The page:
We’ve done that before. Alcohol use to be illegal. There are tons on drugs that were illegal last year and will be legal today. Where do you draw the line? Do you water down the illegal drug and make them “safer”? Drug dealers will simply sell a more “potent” strand of the same drug or create a new one to continue the illegal activity. To that end, some of the most fierce addictions these days are to legal drugs like oxycodone and vicodin.
You see, I fully understand and despise, just like the next man or woman, what drugs have done to our community. But on a lesser level I don’t like what McDonald’s, Coke and Cheetos have done either. We are all addicted to something. We are all substance abusers.
The rationale in legalizing drugs is supposedly if you legalize “drugs”, that will curb the violence and the need for as much incarceration of our citizens. Thats like putting a band-aid on a gun shot wound to the heart. That is simply not the answer. It will be a very temporary fix. I believe personally putting more emphasis on educating and providing options early, will give some of these young people, who have untapped skills a different path to choose. If they are beyond that, put more emphasis on rehabilitating non-violent offenders so they don’t get caught in the virtual endless cycle of the revolving door of the system.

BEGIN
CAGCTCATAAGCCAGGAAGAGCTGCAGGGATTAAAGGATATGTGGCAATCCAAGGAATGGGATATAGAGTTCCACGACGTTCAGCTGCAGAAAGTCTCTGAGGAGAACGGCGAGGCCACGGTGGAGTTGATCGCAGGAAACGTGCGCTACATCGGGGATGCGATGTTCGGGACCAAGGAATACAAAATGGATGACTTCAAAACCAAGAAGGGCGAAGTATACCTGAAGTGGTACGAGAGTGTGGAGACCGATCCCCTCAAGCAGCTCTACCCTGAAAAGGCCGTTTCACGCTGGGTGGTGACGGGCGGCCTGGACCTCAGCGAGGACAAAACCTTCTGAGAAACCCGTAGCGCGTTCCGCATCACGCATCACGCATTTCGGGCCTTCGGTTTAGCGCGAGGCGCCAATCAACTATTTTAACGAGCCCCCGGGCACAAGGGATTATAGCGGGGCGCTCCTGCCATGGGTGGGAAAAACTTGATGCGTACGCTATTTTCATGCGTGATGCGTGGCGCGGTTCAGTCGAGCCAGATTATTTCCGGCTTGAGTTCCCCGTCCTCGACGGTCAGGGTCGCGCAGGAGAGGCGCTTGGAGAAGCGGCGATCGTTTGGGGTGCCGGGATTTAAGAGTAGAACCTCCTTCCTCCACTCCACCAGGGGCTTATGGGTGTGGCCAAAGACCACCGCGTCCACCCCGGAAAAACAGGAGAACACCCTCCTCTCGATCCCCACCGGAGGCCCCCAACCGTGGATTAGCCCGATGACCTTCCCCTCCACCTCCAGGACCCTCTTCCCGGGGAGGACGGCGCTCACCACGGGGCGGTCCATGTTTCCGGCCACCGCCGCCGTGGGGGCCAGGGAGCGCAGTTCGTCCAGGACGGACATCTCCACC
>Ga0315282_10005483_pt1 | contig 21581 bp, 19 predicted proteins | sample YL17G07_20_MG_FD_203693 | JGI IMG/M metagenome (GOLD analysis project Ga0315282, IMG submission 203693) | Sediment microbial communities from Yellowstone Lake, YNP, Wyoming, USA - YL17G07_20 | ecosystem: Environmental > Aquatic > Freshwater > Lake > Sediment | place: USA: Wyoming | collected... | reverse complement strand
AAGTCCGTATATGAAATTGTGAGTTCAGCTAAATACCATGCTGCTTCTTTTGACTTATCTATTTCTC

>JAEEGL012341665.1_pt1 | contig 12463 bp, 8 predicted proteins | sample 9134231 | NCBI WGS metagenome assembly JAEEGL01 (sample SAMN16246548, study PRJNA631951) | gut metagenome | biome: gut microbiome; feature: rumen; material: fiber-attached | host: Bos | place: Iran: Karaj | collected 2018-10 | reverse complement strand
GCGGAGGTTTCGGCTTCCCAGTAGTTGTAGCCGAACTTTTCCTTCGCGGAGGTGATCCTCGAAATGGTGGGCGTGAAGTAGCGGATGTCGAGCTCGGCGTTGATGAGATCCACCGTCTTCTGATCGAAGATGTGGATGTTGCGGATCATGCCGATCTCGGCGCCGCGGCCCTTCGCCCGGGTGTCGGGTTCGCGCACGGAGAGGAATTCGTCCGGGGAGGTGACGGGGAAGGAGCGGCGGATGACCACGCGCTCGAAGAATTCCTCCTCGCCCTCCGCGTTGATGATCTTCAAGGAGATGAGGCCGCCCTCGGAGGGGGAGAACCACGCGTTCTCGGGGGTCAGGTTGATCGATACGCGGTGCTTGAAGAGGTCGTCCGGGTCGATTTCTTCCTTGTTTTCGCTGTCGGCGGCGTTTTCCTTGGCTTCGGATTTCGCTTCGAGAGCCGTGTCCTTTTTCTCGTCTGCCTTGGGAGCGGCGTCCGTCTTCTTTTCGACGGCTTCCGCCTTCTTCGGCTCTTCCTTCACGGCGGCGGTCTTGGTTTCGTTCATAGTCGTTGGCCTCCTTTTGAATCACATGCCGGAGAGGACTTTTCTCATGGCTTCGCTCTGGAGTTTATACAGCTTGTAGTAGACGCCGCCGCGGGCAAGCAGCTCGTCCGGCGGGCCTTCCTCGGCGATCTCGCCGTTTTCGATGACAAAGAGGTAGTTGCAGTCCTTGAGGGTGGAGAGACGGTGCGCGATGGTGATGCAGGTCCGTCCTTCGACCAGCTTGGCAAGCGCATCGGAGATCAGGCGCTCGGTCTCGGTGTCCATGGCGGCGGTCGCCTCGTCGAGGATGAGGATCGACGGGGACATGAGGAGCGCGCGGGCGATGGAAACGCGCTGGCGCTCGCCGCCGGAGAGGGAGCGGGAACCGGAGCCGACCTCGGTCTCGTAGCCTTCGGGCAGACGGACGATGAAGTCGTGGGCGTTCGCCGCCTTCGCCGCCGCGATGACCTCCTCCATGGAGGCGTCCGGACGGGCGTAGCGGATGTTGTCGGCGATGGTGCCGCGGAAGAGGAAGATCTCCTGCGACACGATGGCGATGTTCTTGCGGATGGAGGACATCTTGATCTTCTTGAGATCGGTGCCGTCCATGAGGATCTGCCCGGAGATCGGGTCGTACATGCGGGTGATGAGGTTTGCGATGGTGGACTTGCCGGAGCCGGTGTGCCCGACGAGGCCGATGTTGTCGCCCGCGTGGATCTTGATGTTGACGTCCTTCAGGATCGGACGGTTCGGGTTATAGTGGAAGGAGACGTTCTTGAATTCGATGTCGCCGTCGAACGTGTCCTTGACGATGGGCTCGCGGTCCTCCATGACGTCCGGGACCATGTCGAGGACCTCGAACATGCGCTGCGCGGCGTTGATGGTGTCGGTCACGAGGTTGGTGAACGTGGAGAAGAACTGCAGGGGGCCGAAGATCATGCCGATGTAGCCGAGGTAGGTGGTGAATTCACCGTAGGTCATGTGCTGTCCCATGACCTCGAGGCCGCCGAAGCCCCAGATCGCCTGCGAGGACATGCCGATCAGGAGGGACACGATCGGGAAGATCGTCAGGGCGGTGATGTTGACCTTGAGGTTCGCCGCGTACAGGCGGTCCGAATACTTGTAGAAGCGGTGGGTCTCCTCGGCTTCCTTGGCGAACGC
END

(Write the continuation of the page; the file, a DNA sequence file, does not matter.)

You see the product is not the only problem. Options for “future” dealers is a big part of the problem. Some of these young men would probably be carpenters if they didn’t take shop classes out of our schools or worked in factories if we were shipping all their potential jobs overseas.
The fact is many people of all races weren’t sold “dreams” as youth as many generations before them. They were not given any direction as youth and yet we expect them to just starve and do nothing. The reality is they are gravitating to the “industry” where they can “win.” They are low skilled laborers preying on the people who they feel are weaker than them. The addict.
Don’t get me wrong, I am not making excuses for them. Wrong is wrong, and I believe they will pay the ultimate price for their transgressions. Thing is, if you check your history books, beloved families like the Kennedy’s and many others amassed their fortunes through illegal activities, yet we only turn our noses up to people who feel it is their only way out.
We will discuss this in more detail on this weeks episode of Life Full Circle Radio. Of course we will have Elton Gumbel will have our sports. Join me, Miguel Lloyd and the Super Producer, Nikkia Ganey, this Wednesday for this thought provoking discussion.
Our phone lines, twitter feed and facebook page is wide open, waiting on you! Give us your feedback. We’ll talk to you on Wednesday at 7pm EST. www.blogtalkradio.com/lifefullcircle